More Answers to Your Questions

Tonight I will answer a few more questions that were asked on my blog in early October.


Nancy asked: I would love a chance to read your book. What do you think is the percentage of Amish who decide to leave the order?

Nancy, I am going to refer you to the Amish Studies website for the answer to this question. Their claim is that the retention rate is around 85 percent. This is an average for all the Amish communities, but the actual rate in each community varies. Judging by the Geauga County Amish Directory from 2006, I would say that my home community's retention rate is higher than 85 percent. I counted 175 people who had left out of 2,500 families. I've often wondered if the stricter communities have higher or lower retention rates.

Anon asked: I would love to read your book & try to realize why you would leave your upbringing. I do realize of Amish leaving during their running around time but when did you leave & why?
Anon, I hope you've had a chance to read my book. , If so, you know that the belief that young Amish people are given a conscious choice about staying or leaving their community during their rumspringa years is a myth. I left twice — the first time I was twenty, the second time I was twenty-three. I was a member of the church when I left both times. If you want to know why I left the Amish, I think you'll have to read my book. (If you don't have a copy of your own, your local library may have one.)
Joanne wrote: What recipes or dishes do you miss? I ask this because every now and then I really miss a dish that only my grandma used to make for me…even my own mom can't make it like grandma did. I wonder if there are any that you miss and would love to have again.
Joanne, this is an interesting question. There are a few things I miss from different people in my community. I wrote about Olin Clara's Peach Pie here. My mother made really good bread, but I think mine is very much like hers, so once in a while I make some. I also miss my aunt Ada's baked beans; my grandmother's stuffing; and my mother's elderberry jelly and pickled beets made with maple syrup. I make most of these things, though I've not done baked beans or elderberry jelly in a long time. I'm getting hungry!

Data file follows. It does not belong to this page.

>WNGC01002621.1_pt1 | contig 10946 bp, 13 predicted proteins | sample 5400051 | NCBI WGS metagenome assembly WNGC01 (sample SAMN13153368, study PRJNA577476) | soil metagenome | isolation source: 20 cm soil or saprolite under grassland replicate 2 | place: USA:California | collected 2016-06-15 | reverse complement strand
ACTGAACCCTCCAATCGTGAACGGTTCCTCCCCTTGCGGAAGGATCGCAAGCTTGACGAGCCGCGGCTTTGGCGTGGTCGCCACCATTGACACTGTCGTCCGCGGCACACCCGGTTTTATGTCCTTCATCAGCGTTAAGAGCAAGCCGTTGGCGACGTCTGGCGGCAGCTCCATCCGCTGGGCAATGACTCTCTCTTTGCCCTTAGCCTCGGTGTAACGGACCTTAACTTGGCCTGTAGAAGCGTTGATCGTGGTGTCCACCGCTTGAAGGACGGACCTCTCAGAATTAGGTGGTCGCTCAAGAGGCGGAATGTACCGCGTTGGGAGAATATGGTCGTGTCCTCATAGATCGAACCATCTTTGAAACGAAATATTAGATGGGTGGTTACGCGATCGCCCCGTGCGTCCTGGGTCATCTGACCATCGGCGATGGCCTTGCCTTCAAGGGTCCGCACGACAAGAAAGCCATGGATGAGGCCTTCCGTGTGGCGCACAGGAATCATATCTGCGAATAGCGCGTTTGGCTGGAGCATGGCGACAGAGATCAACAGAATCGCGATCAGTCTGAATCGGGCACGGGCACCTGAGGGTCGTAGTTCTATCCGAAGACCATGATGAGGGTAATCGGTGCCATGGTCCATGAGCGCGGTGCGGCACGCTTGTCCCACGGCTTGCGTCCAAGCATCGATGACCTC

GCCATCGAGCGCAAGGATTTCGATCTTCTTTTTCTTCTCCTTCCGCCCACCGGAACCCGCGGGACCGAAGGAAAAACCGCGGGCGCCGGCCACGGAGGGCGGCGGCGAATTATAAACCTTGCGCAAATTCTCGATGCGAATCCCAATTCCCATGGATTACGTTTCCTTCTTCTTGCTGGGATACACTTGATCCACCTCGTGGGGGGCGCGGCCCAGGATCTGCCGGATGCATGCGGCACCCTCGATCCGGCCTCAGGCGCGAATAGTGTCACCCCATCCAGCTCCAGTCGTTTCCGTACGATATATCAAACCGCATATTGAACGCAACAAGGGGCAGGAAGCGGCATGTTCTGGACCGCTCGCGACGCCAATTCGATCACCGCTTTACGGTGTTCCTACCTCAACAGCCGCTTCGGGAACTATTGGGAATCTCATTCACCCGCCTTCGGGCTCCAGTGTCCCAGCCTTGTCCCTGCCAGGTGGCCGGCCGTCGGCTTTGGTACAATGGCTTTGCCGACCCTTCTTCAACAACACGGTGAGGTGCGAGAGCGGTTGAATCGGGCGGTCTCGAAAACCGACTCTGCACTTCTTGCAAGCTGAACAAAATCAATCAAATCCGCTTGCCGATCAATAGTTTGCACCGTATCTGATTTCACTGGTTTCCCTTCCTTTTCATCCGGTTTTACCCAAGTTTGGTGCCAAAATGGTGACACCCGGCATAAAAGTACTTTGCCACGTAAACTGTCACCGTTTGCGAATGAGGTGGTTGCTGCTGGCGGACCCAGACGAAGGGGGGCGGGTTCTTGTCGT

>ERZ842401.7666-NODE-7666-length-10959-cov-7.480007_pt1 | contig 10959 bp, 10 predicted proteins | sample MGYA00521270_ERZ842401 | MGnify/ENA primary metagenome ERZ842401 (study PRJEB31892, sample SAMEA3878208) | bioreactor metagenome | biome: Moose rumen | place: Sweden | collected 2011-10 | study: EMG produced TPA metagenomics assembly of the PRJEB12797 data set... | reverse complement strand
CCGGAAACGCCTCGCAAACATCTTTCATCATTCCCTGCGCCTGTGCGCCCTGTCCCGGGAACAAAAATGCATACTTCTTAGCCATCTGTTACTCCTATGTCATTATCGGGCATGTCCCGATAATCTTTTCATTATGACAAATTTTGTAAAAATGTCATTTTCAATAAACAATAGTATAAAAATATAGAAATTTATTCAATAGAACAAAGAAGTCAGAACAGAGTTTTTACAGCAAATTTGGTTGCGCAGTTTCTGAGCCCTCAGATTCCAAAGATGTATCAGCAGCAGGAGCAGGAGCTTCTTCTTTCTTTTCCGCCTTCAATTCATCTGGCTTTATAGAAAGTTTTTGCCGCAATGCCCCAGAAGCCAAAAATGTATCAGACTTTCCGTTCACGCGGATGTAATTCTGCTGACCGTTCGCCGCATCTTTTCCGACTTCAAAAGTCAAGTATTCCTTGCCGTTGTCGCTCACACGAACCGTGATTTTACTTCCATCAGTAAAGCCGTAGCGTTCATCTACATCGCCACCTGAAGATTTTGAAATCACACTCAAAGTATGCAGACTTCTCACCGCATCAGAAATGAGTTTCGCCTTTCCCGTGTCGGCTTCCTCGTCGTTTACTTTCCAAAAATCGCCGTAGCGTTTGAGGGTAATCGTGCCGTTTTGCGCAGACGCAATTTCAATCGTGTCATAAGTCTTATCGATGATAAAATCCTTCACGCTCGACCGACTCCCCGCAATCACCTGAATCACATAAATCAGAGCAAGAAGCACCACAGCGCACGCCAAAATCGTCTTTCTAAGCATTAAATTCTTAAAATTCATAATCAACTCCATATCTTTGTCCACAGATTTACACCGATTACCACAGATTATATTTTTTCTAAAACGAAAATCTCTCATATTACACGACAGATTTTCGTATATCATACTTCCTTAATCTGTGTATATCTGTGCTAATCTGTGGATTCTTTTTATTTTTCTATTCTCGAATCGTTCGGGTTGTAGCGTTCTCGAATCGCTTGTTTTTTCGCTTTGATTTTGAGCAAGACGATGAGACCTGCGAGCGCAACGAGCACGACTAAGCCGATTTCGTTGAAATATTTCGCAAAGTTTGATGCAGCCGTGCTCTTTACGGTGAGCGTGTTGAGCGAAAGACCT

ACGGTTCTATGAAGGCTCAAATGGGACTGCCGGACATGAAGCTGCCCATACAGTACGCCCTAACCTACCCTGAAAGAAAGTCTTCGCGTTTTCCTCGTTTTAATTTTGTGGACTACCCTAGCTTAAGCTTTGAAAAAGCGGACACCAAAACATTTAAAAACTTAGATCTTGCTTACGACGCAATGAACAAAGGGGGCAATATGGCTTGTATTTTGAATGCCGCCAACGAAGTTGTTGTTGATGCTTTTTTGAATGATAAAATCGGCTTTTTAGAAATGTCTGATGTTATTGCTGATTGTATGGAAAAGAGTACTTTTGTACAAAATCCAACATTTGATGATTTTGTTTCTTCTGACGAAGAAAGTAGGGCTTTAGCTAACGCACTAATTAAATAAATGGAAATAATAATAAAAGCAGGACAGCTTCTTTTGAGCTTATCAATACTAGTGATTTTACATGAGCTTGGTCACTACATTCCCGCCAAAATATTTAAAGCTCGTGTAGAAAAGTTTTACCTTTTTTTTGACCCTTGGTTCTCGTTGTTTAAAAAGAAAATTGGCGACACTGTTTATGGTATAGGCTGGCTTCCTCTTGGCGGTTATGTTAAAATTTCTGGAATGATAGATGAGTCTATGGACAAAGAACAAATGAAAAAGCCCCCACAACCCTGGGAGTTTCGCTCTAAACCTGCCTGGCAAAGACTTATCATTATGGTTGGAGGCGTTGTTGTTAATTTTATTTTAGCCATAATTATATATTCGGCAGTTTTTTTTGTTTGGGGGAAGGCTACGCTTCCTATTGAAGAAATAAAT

From Snowflakes to Hotcakes wrote: I was wondering how your Amish childhood has influenced the way in which you celebrate the upcoming Thanksgiving and Christmas holidays? (I do know that the Amish around where I grew up celebrated them, but much differently than we did, and I wondered if you keep it more like when you were growing up, or if you have gone more to the modernized, commercialized end of things.)
Snow, I've actually written the answer to this question here. I always wanted to have a Christmas tree as a child, though we weren't allowed to have one. Cutting, decorating, and enjoying a Christmas tree each year is one of my favorite traditions. I also really enjoy putting out the creche every year — this one that David made. 
I will continue answering the questions I received in early October
I wish everyone a wonderful week. 
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2 thoughts on “More Answers to Your Questions”

  1. I think the stricter Amish churches have a higher rate of retention. I of course take Holmes County into consideration. About 30 years ago one of my friends took a survey of the Holmes County Amish church districts. The Andy Weaver groups had almost a 100% of Amish retention. But one thing that the survey couldn’t show was that a number of the Andy Weaver families just switched to a slightly more liberal group and were still Amish.

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